Walking around Wal-Mart, I had felt the beginnings of a head ache creeping up the back of my neck and sliding behind my left eye. Stress induced migraine, anyone? When I finally left Ft. Worth 3 hours later than I had planned, I was feeling extremely grateful to my dad, thankful that I didn't get hurt, and very, very lousy.

Ok, now for a side note. When I was in high school, my favorite lunch spot was Taco Bueno. It sounds gross to me now, but back in the day before I cared/understood very much about food, I would eat at a different fast food establishment 4-5 times per week. That's just what we did in high school. When I moved to Austin, I discovered that Taco Buenos aren't quite as prevalent down here. I think there is one far south, but the distance combined with my adult food morals and knowledge keeps me from it. But there is a Taco Bueno in Waco, and the second I got in the car from my tire debacle I was thinking about that place. Some deeply ingrained part of me wanted some salt and calories. And I was convinced the sugar and caffeine of a Coke would cure my stress head.

The weird thing did.

Sorry for the blurry picture. There's only so many shots you can take of yourself sitting at a gas station before you start feeling self-conscious.

By the time my meal and drink were finished, my head ache was gone. And (other than a confused stomach) I actually felt pretty good. I'm not saying this to sound snobby (need I remind you...I'm writing this post about fast food that I ate in my car), but prior to this I honestly can't remember the last time I ate fast food. The last Coke I drank was in May at our end-of-the-year school party, and I was only able to drink half of it before I tossed it. My point is that I fully realize that this is not real food. I've read a lot about fast food--it's addictive qualities, the amount of corn that goes into it, the billions that are spent making people believe that 'family time' equals buying a bucket of chicken. Six words, my friends: failure pile in a sadness bowl. Probably the fact that I hadn't eaten this stuff in so long is one of the reasons it had its intended effect.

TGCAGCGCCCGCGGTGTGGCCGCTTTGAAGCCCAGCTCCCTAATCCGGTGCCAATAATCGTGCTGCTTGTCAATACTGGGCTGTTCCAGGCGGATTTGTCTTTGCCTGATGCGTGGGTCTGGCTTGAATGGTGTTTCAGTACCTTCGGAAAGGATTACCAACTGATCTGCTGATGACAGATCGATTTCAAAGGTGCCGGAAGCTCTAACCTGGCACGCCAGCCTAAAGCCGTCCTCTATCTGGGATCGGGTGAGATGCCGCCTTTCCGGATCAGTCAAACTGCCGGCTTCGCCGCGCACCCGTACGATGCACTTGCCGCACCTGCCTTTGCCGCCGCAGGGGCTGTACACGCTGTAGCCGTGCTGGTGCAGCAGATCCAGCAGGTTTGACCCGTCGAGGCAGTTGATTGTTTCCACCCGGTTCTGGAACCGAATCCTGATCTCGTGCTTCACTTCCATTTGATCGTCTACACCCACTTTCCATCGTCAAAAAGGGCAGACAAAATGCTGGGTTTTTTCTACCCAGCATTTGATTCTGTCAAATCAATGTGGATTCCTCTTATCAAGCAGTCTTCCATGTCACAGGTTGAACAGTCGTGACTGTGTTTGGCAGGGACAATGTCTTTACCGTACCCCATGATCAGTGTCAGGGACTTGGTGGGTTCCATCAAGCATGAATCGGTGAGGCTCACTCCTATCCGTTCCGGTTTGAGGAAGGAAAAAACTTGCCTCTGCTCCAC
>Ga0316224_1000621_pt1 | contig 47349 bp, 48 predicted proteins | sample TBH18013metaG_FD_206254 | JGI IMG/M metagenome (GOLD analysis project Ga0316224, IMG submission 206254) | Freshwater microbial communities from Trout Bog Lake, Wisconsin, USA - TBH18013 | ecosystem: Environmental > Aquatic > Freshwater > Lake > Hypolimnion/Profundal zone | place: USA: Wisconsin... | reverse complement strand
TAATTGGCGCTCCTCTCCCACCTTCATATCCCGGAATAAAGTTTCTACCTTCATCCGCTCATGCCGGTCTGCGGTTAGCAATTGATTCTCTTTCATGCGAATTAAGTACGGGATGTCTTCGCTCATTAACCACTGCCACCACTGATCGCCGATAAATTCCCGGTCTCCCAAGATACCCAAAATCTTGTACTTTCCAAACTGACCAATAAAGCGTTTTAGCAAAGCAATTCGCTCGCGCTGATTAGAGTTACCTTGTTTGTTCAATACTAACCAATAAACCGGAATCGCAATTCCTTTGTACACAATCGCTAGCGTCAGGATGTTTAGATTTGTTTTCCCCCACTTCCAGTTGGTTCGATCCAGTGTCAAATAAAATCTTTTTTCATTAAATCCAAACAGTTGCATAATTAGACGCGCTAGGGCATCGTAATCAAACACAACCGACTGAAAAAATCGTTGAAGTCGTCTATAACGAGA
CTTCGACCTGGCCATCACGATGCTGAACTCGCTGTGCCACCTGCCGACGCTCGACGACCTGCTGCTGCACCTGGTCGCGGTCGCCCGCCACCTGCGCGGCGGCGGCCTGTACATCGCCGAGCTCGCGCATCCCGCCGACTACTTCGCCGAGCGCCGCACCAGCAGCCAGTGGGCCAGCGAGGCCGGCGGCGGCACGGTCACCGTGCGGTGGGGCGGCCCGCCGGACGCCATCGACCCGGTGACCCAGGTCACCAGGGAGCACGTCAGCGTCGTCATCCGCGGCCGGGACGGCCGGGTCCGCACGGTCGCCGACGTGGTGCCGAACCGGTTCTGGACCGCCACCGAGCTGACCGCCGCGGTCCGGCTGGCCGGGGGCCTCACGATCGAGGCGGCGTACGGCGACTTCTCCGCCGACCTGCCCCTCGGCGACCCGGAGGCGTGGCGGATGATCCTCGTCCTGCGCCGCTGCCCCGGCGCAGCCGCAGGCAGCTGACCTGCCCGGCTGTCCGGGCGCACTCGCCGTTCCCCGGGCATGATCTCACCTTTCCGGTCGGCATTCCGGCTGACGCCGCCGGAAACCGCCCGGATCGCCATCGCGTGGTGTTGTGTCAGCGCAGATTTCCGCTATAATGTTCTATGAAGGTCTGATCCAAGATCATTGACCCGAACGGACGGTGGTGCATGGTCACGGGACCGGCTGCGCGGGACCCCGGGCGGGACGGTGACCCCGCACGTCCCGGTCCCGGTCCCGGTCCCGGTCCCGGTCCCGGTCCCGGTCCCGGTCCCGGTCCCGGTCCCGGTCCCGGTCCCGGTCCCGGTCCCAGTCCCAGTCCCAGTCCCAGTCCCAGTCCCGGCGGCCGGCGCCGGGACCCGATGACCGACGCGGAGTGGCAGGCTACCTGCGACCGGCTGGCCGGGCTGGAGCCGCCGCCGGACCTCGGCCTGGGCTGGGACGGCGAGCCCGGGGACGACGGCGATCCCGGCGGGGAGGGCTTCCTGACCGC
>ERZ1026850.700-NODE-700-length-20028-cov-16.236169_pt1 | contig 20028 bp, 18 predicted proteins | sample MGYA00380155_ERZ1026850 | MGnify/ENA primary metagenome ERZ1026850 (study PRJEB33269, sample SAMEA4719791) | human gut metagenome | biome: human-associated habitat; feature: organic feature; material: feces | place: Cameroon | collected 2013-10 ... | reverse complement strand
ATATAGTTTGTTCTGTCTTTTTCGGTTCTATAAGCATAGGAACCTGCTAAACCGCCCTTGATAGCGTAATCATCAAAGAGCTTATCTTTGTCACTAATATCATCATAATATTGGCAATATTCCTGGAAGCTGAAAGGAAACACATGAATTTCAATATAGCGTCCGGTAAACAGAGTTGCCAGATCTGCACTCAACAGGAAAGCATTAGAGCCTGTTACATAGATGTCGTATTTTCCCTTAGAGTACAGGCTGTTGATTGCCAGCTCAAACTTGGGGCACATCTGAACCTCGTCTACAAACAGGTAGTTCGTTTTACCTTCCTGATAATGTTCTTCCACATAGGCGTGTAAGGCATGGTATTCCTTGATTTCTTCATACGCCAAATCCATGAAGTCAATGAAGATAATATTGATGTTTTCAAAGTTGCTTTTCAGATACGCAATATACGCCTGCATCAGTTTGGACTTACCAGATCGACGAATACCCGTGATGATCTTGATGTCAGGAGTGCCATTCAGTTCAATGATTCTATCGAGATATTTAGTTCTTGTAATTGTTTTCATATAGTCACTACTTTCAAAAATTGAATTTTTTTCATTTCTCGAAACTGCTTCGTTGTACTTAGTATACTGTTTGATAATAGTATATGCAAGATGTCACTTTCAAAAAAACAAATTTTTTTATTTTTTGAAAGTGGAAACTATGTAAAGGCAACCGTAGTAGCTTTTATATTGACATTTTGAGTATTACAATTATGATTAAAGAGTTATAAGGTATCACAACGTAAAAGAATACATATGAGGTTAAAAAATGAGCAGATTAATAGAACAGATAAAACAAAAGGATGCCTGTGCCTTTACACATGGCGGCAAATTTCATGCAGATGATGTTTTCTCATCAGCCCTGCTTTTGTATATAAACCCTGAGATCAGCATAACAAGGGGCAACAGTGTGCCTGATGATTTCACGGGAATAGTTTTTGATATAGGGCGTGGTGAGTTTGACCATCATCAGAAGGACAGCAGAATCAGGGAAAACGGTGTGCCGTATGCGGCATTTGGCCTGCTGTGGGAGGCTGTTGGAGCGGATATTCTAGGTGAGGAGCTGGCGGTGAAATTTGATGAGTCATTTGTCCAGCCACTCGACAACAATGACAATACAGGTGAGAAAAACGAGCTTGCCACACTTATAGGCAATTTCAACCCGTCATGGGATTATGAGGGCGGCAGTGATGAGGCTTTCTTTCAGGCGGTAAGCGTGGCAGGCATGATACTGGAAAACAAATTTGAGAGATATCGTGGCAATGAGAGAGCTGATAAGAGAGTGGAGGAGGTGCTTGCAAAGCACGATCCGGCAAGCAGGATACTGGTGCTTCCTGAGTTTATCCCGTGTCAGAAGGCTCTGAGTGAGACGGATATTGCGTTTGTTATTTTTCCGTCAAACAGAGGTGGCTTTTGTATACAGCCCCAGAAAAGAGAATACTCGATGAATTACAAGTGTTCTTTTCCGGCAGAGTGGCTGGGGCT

But rather than beat myself up for a poor food choice, or chastise my body for its cravings, I'm just going to own it. For whatever reason, that meal cured my stress. When I looked into it further, though, it isn't all that surprising that consuming that many calories and fat would cause a profound change in a person's body. Behold: the nutrition facts for my MexiDip meal.

Thanks, Calorie Count, for the buzz kill.

Yikes. If this doesn't scare you, it should. I paid less than $5 for all these calories, and I ate it in under 30 minutes. People eat this every day, and they eat it under the mistaken impression that it is actual food. Eric Schlosser tells us: "Americans now spend more money on fast food than on higher education, personal computers, computer software, or new cars. They spend more on fast food than on movies, books, magazines, newspapers, videos, and recorded music - combined."

The main point I took from this meal is that fast food is a drug, not something to be confused with sustenance. I'm not saying I'll never eat it again, but it will always be with a full awareness that the craving for fat and salt (that possibly still resides in me from my high school) is what drives me to it.

Anyone else feel like a salad?